One of our favorite bands is Steep Canyon Rangers, the North Carolina complement of bluegrass boys who’ve spent the last 15 years winning our affections with magical songs and superior playing. Their saga continues this month as they tour the country behind their new album, Radio. Lead singer and guitarist Woody Platt dialed us up from a hotel room in Colorado to chat about what went into making their newest release.
I enjoy learning about what goes on behind the scenes when a band makes a record. So let’s start by talking about the songwriting process. You’re all involved in the songwriting, right?
We are. We have a “whole band” approach to writing our songs. Typically, the bulk of our material starts with Graham [Sharp] and Charles [Humphrey], the band’s banjo and bass players. They’re constantly writing songs. We can be in the studio making a record and they’ll be writing a song for the next record. So, we’ve had a lot of material for this album kickin’ around since we made the previous record, Tell the Ones I Love [in 2013]. Usually, it works out to where half the songs are already together — we’ve been performing them and shaping them and seeing how they work with a live audience — and then the other half take shape and come to life in the studio.
I’d say that, if we have an 11- or 12-song record, typically we might show up with 20 “candidates.” We like the producer to have a clean slate. He doesn't need to know who’s written what song, so there’s no personal interest attached to anything as we approach a record. There’s always the obvious batch that everyone loves, the ones we start with. And then, when we’re rounding the record out, we select from the remaining songs based on what the record needs, to kind of fill out the puzzle at the end. And we appreciate a producer’s input, helping us narrow songs down.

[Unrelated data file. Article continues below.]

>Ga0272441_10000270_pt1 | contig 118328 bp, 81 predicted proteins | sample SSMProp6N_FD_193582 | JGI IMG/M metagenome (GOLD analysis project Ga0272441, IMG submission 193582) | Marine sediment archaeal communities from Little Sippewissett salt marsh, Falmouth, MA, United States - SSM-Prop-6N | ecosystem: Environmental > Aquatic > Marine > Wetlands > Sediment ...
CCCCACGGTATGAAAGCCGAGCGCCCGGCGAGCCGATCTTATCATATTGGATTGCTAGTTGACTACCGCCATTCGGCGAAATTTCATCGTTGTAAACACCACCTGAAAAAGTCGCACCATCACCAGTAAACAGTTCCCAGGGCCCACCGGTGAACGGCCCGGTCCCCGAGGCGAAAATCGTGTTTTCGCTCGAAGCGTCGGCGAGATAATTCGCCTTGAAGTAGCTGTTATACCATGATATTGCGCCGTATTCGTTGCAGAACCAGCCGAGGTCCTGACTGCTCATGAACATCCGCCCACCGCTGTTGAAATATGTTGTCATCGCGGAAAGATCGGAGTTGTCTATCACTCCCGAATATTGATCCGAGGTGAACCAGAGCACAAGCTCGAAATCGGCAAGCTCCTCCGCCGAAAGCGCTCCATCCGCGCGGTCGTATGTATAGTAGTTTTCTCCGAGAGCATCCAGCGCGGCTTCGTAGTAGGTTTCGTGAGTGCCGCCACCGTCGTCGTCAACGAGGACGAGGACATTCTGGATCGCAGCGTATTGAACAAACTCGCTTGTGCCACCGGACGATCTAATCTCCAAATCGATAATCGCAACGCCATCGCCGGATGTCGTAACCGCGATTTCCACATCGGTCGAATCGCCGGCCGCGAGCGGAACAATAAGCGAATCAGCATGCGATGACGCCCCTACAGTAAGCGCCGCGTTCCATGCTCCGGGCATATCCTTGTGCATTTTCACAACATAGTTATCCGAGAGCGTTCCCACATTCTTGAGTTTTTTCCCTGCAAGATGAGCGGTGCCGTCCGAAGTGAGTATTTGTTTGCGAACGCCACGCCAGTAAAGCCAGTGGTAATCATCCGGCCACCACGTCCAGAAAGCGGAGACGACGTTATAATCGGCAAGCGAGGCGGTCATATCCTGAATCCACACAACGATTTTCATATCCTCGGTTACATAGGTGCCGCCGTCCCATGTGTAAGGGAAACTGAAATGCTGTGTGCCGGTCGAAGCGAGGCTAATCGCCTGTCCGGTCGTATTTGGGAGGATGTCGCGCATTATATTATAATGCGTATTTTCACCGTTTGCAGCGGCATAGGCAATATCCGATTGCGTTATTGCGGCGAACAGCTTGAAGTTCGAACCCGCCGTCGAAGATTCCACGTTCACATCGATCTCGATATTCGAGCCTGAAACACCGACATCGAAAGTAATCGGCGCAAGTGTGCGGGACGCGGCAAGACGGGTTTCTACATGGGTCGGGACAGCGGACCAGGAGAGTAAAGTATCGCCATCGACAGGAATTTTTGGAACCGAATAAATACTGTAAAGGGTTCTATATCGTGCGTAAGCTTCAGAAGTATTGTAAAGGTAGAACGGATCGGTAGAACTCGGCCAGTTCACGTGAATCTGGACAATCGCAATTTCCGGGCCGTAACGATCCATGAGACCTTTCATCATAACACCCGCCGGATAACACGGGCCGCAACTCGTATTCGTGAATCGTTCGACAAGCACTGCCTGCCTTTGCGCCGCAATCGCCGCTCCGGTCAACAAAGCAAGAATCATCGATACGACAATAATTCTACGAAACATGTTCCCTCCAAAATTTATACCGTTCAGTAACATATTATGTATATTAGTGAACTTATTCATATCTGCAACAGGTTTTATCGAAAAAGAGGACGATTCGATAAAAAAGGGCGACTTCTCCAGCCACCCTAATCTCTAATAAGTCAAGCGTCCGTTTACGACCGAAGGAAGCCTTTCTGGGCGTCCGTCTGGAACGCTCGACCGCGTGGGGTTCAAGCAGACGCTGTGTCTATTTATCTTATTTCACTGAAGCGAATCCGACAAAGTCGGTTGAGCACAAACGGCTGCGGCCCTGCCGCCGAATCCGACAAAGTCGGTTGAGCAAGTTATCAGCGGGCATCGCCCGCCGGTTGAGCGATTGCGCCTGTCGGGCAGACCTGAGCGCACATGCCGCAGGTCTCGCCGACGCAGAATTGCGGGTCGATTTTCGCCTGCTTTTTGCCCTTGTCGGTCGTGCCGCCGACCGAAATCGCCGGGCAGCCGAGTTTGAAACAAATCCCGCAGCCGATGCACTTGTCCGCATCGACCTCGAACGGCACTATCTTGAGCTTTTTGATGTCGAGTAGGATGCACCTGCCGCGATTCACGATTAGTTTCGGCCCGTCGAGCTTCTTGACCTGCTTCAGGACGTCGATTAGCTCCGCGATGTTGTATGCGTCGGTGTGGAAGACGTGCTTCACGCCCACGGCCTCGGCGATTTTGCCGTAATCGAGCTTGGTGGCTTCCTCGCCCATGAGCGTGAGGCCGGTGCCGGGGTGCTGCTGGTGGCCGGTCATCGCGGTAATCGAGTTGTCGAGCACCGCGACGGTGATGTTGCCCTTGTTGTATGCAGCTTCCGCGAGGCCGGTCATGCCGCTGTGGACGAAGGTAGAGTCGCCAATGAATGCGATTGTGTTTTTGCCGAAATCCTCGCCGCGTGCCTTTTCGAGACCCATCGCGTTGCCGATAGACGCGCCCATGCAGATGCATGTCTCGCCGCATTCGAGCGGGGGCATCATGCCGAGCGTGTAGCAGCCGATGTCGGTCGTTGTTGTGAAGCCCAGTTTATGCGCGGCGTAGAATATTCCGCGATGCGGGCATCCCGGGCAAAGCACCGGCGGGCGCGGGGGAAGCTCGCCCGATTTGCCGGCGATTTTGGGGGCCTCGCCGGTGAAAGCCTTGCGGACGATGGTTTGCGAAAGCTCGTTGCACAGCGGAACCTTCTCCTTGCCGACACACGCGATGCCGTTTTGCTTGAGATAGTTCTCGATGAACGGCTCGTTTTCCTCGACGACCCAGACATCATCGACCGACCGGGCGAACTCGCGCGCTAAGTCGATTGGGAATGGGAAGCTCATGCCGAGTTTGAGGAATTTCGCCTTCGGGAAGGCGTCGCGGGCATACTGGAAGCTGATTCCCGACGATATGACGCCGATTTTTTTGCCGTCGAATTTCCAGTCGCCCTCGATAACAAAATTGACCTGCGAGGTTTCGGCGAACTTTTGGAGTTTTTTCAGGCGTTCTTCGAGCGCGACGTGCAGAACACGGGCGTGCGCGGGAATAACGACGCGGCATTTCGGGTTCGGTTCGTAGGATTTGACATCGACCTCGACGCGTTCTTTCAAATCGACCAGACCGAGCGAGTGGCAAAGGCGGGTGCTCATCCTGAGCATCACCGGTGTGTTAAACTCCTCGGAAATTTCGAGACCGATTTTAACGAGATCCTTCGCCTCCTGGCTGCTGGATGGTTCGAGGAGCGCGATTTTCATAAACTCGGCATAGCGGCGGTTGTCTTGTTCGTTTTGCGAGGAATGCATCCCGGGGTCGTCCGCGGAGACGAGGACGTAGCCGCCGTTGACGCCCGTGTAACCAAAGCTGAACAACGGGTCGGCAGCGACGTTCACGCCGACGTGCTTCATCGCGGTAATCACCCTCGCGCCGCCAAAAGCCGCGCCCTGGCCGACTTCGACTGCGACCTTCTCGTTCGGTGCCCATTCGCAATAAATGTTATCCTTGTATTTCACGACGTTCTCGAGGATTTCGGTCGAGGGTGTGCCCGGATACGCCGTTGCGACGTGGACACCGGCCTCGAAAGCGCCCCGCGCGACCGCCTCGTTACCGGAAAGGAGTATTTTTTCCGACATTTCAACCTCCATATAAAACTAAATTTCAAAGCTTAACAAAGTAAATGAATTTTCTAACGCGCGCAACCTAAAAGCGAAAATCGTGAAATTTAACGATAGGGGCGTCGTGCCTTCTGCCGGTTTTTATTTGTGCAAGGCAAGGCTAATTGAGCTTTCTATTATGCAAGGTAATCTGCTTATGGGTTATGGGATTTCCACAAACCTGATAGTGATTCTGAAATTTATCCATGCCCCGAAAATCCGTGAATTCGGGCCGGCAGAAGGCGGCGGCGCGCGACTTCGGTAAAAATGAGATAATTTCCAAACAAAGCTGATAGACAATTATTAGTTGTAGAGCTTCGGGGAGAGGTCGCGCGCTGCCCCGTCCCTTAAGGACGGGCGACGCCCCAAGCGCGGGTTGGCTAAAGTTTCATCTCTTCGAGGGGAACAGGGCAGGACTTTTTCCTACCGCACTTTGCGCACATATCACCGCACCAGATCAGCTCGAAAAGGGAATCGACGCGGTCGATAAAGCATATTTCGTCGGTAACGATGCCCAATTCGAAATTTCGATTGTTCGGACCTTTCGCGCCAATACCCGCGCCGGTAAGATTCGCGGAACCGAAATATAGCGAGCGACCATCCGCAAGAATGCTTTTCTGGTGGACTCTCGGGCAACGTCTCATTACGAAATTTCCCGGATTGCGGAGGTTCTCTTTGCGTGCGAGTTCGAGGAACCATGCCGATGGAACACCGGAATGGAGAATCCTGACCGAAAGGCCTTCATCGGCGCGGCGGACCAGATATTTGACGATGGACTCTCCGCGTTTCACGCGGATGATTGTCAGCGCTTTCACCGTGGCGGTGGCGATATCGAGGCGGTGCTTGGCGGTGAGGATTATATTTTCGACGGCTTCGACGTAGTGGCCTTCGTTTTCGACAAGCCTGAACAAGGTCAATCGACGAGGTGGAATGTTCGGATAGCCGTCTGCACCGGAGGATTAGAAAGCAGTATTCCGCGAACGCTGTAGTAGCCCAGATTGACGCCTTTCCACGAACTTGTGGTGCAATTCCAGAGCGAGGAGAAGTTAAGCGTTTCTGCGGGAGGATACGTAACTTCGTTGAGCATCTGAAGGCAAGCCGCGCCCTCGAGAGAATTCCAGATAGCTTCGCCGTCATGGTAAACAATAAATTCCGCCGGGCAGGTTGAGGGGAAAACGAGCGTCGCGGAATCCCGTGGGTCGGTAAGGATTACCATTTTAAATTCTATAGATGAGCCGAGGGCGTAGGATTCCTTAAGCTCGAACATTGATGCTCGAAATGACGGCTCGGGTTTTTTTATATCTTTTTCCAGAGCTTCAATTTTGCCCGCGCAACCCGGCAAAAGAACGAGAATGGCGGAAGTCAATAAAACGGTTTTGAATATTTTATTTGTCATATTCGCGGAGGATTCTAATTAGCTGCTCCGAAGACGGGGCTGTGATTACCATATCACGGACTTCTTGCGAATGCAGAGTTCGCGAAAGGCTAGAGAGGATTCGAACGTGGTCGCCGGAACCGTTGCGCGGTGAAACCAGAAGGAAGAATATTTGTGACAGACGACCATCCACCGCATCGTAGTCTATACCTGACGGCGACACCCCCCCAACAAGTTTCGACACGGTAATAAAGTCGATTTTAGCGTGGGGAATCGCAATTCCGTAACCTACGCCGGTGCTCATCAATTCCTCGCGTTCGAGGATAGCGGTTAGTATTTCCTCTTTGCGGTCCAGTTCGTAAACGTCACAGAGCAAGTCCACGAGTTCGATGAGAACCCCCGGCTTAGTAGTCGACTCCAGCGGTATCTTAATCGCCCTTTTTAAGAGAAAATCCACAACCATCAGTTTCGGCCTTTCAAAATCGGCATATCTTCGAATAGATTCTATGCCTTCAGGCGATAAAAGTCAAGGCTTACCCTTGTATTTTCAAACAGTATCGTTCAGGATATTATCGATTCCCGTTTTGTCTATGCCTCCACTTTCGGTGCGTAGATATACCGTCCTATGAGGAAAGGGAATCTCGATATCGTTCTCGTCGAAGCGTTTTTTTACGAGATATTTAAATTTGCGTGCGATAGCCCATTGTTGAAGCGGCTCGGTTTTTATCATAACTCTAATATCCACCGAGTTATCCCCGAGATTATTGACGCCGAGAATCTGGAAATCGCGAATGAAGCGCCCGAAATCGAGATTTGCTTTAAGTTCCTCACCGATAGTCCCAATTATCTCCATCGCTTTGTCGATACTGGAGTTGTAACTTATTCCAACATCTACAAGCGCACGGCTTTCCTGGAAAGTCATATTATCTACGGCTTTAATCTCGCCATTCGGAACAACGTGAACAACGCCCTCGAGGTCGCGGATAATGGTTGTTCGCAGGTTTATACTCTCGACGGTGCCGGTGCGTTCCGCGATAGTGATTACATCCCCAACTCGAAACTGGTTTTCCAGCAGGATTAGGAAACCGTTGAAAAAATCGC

I was going to ask if you decided on the songs before you met with Jerry [Douglas, the album’s producer] or after things got rolling. You read my mind and pretty much answered the question.
Yeah, it’s kind of done throughout. There are the obvious ones that everyone knows should be included and then you round it out.
But, the actual songwriting process is really cool. Usually Graham and Charles present a song to us individually. If it’s something I might sing, they might come to me with a guitar and we’ll learn it. If it seems fitting, we’ll take it to the band. But, every member is involved and I really respect the writers for that. They don’t say, “This is the song. This is how it goes.” They say, “Here’s a song. What do you think?” We’ll try everything — different time signatures, different keys — and the songwriters are very open-minded and accepting of input. That makes the process enjoyable.
It also makes it challenging. As Jerry likes to say, “You turn over every rock.” He was the perfect producer for us at the perfect time. His connection to the tradition of bluegrass — you know, the Country Gentlemen — all the great traditional bluegrass players he learned from and played with. Combine that with his ability to stretch out the music and cross it into other genres, and he was perfect for us, especially since we’ve added percussion to our band. He was the perfect guy to help us stay rooted and explore at the same time.
That’s the key to a good producer … someone who can give you input on the songs and, at the same time, help shape the sound. When you talked about the sound of the record, the texture of it all, what kind of ideas did you throw around?
Well, there are so many things you can do in the studio. [Laughs] There are endless opportunities. For us, we wanted to pretty much capture something we could recreate on stage. We avoided doing a lot of layering, stuff that we can’t do on stage. We did use some delay and a few things that we haven’t used in the past, but those are things we can incorporate into our show. As far as the final soundstage, that was really Jerry’s doing. We trusted him so much. He mainly mixed it with the engineers and we just dropped in. He did a great job.